In every issue, you’ll find the hottest topics of interest to our readers along with cutting-edge health information.
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Youth advocates seek inclusive sex education for their peers.
We got COVID-19 vaccines in record time. Why are HIV vaccines taking so long?
Young people account for 21% of new HIV diagnoses annually. Our April/May issue looks at ways to raise HIV awareness among youth.
Whether he’s pole dancing or leading Impulse Group NYC, Dey Armbrister builds community.
Impulse Group NYC’s art, book curated by LaQuann Dawson, is a queer Black family album and an unapologetic road map.
The hit British miniseries It’s a Sin tackles AIDS in the ’80s.
Iris House encourages young people to get tested.
These dates represent milestones in the HIV epidemic.
Bryan C. Jones shares why he cofounded a coalition to help a Black man who was labeled an AIDS monster in the ’90s.
Luis Viera, a graduate of the Peer Recovery Education Program at The Alliance for Positive Change, testifies about living with HIV.
People pay tribute to Joseph Sonnabend, MD, “the first AIDS doctor,” on social media following his death.
If left untreated, hepatitis B and C can lead to cirrhosis and liver cancer.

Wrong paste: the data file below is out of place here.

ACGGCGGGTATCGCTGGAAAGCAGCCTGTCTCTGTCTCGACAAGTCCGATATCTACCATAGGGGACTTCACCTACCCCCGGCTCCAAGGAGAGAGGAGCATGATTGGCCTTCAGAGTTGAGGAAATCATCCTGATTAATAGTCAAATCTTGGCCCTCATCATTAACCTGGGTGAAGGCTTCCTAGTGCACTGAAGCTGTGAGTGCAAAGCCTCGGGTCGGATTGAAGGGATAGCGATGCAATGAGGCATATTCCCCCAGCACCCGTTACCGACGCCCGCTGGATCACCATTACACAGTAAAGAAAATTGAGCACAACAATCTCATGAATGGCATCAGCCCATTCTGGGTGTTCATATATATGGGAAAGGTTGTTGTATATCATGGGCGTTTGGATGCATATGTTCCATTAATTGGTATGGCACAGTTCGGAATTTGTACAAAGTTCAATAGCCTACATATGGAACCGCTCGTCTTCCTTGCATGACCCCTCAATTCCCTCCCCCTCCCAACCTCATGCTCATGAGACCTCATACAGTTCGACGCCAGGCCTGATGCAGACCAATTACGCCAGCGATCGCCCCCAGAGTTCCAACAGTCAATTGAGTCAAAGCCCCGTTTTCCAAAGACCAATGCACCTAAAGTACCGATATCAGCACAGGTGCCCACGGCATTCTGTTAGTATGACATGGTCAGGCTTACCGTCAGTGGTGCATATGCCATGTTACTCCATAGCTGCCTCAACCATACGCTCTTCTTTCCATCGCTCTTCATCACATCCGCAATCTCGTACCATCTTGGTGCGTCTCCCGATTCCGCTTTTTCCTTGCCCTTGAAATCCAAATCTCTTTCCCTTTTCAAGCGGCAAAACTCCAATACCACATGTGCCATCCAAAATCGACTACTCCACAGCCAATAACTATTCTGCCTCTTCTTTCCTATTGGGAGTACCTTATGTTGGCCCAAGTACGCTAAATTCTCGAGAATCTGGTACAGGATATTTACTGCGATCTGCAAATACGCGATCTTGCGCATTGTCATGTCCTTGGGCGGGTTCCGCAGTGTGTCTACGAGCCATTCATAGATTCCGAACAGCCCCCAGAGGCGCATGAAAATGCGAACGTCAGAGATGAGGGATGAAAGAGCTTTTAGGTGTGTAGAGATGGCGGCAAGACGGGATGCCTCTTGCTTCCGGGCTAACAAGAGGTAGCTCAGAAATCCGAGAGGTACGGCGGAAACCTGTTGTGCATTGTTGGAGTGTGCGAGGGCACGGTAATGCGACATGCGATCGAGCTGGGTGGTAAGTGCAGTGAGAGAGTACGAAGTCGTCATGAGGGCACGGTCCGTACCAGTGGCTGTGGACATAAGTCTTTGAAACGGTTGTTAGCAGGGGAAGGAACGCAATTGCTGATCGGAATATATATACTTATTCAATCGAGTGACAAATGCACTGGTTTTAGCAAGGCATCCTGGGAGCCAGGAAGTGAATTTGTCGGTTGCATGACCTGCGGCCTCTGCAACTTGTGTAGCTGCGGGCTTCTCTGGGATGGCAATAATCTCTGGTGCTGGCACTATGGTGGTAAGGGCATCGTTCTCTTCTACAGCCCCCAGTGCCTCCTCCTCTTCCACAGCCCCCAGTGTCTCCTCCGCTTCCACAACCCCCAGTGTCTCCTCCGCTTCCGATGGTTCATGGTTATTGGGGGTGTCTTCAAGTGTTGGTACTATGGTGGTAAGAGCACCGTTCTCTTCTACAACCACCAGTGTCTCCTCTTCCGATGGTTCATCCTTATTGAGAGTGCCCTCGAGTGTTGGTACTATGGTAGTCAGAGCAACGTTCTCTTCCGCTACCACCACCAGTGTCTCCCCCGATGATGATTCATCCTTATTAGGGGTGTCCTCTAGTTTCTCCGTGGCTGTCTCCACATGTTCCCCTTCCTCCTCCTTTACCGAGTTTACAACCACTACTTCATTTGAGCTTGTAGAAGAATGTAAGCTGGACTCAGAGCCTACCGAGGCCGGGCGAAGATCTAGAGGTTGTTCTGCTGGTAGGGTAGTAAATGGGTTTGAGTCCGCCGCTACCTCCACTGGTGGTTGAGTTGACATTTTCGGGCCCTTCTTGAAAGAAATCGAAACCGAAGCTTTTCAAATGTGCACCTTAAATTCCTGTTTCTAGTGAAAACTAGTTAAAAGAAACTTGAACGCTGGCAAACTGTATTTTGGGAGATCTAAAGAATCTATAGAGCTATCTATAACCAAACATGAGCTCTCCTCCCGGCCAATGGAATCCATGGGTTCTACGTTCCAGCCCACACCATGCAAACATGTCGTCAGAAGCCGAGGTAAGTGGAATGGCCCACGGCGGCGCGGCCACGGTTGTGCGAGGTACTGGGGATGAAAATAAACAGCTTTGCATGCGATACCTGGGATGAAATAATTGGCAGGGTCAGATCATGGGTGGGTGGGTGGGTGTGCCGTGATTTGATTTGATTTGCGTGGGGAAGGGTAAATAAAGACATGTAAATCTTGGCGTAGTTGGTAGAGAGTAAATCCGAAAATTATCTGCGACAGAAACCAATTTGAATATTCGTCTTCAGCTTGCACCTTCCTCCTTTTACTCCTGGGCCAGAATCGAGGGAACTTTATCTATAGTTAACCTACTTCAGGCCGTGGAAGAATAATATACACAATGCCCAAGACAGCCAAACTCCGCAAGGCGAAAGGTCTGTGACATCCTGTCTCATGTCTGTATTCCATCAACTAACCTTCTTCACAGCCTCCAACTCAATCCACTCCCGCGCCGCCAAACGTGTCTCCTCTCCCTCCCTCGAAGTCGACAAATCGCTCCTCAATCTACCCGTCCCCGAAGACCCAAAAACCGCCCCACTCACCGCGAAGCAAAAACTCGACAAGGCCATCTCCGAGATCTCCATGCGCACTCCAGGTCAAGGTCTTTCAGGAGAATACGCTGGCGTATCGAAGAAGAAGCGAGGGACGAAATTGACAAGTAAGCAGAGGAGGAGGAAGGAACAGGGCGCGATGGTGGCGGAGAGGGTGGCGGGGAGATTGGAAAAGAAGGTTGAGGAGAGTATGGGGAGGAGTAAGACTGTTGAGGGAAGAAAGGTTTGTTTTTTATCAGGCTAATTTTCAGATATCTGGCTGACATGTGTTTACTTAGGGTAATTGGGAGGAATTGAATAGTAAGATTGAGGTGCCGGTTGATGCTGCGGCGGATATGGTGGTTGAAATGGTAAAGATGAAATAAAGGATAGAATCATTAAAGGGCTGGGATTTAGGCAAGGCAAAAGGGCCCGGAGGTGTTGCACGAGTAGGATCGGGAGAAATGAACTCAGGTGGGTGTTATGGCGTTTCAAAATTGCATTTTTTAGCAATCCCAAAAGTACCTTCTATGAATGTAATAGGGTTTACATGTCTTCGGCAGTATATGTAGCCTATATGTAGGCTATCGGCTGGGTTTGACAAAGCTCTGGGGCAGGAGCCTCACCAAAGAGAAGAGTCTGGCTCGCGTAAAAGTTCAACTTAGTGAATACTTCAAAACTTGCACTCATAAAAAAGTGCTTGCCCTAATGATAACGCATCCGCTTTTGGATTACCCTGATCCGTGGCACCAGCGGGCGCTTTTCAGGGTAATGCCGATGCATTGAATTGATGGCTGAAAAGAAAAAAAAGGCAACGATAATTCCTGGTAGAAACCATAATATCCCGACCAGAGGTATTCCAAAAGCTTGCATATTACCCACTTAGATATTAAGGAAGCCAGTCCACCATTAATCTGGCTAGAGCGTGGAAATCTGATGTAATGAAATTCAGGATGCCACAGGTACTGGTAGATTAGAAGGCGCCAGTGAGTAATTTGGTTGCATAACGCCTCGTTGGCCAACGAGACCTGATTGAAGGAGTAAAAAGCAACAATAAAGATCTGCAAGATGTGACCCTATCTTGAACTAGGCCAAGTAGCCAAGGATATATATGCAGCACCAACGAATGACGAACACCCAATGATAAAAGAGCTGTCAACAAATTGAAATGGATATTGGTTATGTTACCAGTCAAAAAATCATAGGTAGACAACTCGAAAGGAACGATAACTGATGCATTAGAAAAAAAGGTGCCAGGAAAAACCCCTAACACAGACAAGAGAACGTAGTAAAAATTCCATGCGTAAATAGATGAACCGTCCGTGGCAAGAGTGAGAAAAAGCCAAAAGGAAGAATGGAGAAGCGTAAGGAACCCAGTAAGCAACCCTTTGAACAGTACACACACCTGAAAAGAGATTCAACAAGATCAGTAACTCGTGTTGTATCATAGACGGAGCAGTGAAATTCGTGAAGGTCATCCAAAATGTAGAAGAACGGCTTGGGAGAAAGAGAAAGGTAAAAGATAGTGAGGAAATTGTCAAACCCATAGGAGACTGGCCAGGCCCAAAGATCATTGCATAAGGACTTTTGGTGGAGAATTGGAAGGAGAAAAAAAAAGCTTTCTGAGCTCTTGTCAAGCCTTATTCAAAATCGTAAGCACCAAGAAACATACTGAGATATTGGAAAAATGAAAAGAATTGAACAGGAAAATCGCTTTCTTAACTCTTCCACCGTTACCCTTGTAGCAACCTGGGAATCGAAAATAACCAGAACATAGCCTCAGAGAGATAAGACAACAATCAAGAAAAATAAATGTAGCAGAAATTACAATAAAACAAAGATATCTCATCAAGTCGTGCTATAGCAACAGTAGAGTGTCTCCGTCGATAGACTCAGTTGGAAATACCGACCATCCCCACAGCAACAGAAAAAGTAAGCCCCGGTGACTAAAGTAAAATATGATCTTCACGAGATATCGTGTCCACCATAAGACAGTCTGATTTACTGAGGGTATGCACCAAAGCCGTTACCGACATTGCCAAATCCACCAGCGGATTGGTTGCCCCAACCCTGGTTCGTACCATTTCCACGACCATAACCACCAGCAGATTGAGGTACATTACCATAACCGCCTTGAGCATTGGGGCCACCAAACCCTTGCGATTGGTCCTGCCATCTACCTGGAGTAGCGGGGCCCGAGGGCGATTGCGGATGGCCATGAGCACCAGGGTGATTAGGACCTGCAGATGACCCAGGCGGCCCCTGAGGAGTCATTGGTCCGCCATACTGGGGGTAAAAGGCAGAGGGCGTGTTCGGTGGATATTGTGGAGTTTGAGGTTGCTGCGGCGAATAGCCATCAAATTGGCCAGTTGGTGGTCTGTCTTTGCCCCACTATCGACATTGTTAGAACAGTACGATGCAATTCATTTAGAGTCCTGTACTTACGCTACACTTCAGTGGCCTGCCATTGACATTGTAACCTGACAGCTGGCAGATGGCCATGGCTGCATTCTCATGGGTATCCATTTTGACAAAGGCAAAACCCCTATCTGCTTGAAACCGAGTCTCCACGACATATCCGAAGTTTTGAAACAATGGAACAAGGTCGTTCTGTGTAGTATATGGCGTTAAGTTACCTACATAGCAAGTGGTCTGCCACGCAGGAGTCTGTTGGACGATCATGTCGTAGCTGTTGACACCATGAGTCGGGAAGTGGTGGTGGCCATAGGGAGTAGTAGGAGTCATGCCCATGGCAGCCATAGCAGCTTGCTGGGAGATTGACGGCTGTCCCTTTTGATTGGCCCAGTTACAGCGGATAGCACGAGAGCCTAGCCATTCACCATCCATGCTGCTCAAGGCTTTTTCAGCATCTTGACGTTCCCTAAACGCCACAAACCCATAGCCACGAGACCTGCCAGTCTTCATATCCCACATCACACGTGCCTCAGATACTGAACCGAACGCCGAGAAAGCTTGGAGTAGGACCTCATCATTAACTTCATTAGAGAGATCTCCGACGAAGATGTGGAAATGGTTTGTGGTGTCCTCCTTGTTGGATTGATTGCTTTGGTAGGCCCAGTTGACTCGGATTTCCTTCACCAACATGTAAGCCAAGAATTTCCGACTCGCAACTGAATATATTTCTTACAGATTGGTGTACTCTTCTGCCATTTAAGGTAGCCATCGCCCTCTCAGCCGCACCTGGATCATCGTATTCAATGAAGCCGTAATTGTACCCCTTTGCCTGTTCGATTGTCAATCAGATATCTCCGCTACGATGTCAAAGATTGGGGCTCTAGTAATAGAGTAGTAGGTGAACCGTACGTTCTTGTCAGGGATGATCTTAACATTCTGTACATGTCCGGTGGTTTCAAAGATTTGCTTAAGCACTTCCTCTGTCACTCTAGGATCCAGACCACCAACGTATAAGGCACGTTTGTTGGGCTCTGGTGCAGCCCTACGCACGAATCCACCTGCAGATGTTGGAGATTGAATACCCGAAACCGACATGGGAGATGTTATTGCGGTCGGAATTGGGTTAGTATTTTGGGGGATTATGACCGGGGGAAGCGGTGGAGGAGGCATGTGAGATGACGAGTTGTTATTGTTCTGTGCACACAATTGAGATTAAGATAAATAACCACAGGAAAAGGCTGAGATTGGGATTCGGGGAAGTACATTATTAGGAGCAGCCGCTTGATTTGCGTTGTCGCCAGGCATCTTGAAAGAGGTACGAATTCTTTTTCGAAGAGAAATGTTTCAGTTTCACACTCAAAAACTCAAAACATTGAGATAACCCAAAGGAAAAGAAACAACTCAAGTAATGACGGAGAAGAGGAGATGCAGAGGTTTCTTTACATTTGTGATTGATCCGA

Ask POZ is an ongoing section on POZ.com dedicated to answering general wellness questions.
Injectable cabotegravir and rilpivirine are approved for people with viral suppression who would prefer monthly injections to daily pills.
The new prevention approach shows promise, but it isn’t heading to the clinic anytime soon.
The Department of Health and Human Services has updated its HIV treatment and prevention guidelines for pregnant people and their infants.
A new CDC model shows that more treatment and less PrEP Would slash new HIV cases by 94%.
Monthly islatravir pills are just one of the long-acting options in the HIV prevention pipeline.
Lenacapavir shows promise for long-acting HIV treatment and prevention.
An Argentine woman appears to be free of HIV long after stopping treatment.
An HIV clinic saw a 31% lower likelihood of viral suppression after transitioning to telehealth due to COVID-19.
Derek Canas raises HIV awareness from the DJ booth.
Read the digital edition!